By Micheal Rios, Tulalip News
In an effort to inspire eager to learn students to live a drug-free life, Quil Ceda Tulalip Elementary participated in Red Ribbon Week from October 23 to 27. This year’s theme was “Your Future Is Key, So Stay Drug Free.” Students, parents, and staff were invited to participate in daily activities to promote positive, healthy living.
Red Ribbon Week is a national campaign held during the final week of October and brings drug abuse awareness to schools. Think of it as a modern day equivalent to the D.A.R.E. program for the previous generations. It’s a program that started back in the 1980s in honor of a Drug Enforcement Administration agent, Kiki Camerena, whose goal was to educate youth on drug prevention.
“The message behind Red Ribbon Week was explained really well to our students during our daily assemblies and through in-class activities,” said Principal Douglas Shook. “The most powerful piece was the pledge that the students took with our Youth Service Advocates, Doug Salinas and Malory Simpson. The pledge of belief in one’s self and to be all that they can be to stay drug free resonates with our students when they have trusted adults reinforcing this belief. My hope is that this pledge lives, not only during Red Ribbon Week, but throughout the year.”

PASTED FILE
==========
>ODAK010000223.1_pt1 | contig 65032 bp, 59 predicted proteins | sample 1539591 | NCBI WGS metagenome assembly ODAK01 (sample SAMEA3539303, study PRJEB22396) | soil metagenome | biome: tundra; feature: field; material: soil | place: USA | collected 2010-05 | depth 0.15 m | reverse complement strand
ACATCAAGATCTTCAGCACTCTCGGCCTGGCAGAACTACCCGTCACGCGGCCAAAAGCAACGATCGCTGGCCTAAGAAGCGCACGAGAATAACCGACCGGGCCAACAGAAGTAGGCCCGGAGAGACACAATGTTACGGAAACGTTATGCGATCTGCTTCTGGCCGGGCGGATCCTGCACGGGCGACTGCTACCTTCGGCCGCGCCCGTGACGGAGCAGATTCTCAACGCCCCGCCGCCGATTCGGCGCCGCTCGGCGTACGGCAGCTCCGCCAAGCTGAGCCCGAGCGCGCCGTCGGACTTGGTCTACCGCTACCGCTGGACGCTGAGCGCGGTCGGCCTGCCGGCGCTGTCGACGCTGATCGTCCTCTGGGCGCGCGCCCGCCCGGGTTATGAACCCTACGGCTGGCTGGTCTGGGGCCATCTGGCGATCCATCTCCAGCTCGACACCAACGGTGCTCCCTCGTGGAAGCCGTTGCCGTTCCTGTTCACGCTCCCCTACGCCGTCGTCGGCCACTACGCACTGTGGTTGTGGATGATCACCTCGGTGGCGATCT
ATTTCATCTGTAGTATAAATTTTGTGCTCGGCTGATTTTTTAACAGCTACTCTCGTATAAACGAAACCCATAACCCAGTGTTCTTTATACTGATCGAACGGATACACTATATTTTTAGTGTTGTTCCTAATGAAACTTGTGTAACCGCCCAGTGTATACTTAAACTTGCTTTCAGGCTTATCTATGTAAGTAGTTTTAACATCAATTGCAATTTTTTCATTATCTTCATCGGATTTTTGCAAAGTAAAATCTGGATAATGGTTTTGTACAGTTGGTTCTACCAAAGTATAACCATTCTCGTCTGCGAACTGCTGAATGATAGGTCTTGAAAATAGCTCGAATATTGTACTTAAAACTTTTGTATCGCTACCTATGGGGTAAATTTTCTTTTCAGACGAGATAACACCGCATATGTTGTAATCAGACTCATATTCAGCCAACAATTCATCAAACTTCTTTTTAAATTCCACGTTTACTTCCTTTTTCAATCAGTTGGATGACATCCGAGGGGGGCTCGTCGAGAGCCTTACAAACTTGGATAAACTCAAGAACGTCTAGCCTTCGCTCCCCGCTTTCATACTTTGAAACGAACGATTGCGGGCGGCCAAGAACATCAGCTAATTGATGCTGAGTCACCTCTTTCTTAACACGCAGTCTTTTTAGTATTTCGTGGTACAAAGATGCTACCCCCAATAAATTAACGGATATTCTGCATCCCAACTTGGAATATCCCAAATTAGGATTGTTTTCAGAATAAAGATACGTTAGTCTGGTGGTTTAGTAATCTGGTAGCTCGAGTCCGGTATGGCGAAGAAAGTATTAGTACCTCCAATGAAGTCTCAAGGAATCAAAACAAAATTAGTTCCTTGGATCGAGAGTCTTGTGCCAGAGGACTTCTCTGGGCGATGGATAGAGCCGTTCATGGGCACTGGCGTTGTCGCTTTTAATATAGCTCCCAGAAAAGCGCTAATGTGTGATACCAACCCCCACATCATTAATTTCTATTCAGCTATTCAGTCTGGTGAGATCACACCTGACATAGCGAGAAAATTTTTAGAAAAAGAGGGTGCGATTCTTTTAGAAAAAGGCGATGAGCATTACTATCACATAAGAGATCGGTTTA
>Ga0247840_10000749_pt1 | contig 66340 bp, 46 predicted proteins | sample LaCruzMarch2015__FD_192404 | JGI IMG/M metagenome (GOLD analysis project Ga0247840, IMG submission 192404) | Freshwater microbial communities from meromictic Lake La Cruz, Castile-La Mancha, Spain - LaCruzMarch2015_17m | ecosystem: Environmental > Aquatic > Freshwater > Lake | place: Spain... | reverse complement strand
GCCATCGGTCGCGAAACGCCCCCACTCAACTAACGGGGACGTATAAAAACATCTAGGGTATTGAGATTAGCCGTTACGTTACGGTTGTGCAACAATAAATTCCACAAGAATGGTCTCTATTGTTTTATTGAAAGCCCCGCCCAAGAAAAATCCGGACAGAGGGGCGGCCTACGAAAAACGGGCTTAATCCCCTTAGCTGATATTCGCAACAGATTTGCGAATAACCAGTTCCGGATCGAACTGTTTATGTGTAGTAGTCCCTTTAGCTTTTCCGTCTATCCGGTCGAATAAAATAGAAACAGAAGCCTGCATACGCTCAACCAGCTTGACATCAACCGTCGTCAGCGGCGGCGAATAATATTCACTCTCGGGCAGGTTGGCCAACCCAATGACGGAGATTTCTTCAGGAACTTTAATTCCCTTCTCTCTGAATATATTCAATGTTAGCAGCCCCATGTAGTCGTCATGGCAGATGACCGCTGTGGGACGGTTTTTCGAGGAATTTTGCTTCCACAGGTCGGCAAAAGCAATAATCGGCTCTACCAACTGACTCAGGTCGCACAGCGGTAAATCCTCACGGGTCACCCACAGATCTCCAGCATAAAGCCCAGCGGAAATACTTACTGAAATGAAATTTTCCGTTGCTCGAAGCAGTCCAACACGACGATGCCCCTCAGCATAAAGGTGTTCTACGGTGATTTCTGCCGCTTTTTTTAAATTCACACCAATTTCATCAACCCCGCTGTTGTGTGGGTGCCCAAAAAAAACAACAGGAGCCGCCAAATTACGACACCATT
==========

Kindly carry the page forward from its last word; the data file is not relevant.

During the week, QCT students filled out a pledge to be drug-free that were then linked together in a unified chain put on full display at the front entrance of the Elementary. There were several in-class activities, most notably a poster making contest with the theme of staying drug-free that got the participation of all classes. Class winners were celebrated with an Italian soda party.
Students were most excited to participate in the themed dress up days. One day they looked to the future while wearing the colors of their favorite college, and on another they brought out their inner superhero to assemble in Avengers-like fashion.
“Red Ribbon Week brought drug awareness to our students. They pledged to live their life drug-free in pursuit of their goals and to make sure drugs wouldn’t be a road block to finding success in life,” explained school advocate, Doug Salinas. “As a community, we need to spread the word of drug prevention and do healthy activities in order to keep our youth safe.”
“In our community, we have kids who might see drugs and alcohol every day and think that kind of activity is normal,” adds fellow advocate, Malory Simpson. “For these students, it’s important for them to learn about drug-free living and to understand that they have the choice to make their own future. They made those drug-free pledges and it could have long-lasting meaning for them.”
At the end of the week, it’s safe to say every student at QCT received a quality lesson in what it means to live drug-free and is more aware of drugs and drug prevention than they were before. Just having the conversation itself is critical. Evidence shows that children of parents who talk to their youth regularly about drugs are 42% less likely to use drugs than those who don’t, yet only a quarter of youth report having these conversations. For QCT students, the seed has been planted.